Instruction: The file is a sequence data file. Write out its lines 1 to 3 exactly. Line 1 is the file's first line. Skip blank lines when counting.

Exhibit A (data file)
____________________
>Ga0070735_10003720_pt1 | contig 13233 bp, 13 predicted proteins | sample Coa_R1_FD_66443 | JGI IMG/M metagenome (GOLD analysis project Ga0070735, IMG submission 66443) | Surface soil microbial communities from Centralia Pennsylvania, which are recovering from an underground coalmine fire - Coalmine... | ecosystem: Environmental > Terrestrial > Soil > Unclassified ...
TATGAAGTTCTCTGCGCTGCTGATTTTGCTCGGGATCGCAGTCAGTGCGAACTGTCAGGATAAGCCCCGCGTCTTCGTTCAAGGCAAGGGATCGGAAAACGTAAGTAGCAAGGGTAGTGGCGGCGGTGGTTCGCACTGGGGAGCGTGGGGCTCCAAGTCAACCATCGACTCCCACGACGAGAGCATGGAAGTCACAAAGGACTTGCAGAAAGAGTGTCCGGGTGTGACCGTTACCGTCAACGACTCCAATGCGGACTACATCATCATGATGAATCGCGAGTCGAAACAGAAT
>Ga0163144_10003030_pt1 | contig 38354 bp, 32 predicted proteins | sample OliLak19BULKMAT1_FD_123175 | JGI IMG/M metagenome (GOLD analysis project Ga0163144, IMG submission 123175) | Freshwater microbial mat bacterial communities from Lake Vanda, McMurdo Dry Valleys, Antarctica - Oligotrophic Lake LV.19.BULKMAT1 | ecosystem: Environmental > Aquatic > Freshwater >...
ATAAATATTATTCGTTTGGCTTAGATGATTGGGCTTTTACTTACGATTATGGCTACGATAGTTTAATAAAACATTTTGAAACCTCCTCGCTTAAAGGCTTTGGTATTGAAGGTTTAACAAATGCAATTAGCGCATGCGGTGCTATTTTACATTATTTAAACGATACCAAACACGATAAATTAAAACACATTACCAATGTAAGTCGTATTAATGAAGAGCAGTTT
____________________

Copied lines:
>Ga0070735_10003720_pt1 | contig 13233 bp, 13 predicted proteins | sample Coa_R1_FD_66443 | JGI IMG/M metagenome (GOLD analysis project Ga0070735, IMG submission 66443) | Surface soil microbial communities from Centralia Pennsylvania, which are recovering from an underground coalmine fire - Coalmine... | ecosystem: Environmental > Terrestrial > Soil > Unclassified ...
TATGAAGTTCTCTGCGCTGCTGATTTTGCTCGGGATCGCAGTCAGTGCGAACTGTCAGGATAAGCCCCGCGTCTTCGTTCAAGGCAAGGGATCGGAAAACGTAAGTAGCAAGGGTAGTGGCGGCGGTGGTTCGCACTGGGGAGCGTGGGGCTCCAAGTCAACCATCGACTCCCACGACGAGAGCATGGAAGTCACAAAGGACTTGCAGAAAGAGTGTCCGGGTGTGACCGTTACCGTCAACGACTCCAATGCGGACTACATCATCATGATGAATCGCGAGTCGAAACAGAAT
>Ga0163144_10003030_pt1 | contig 38354 bp, 32 predicted proteins | sample OliLak19BULKMAT1_FD_123175 | JGI IMG/M metagenome (GOLD analysis project Ga0163144, IMG submission 123175) | Freshwater microbial mat bacterial communities from Lake Vanda, McMurdo Dry Valleys, Antarctica - Oligotrophic Lake LV.19.BULKMAT1 | ecosystem: Environmental > Aquatic > Freshwater >...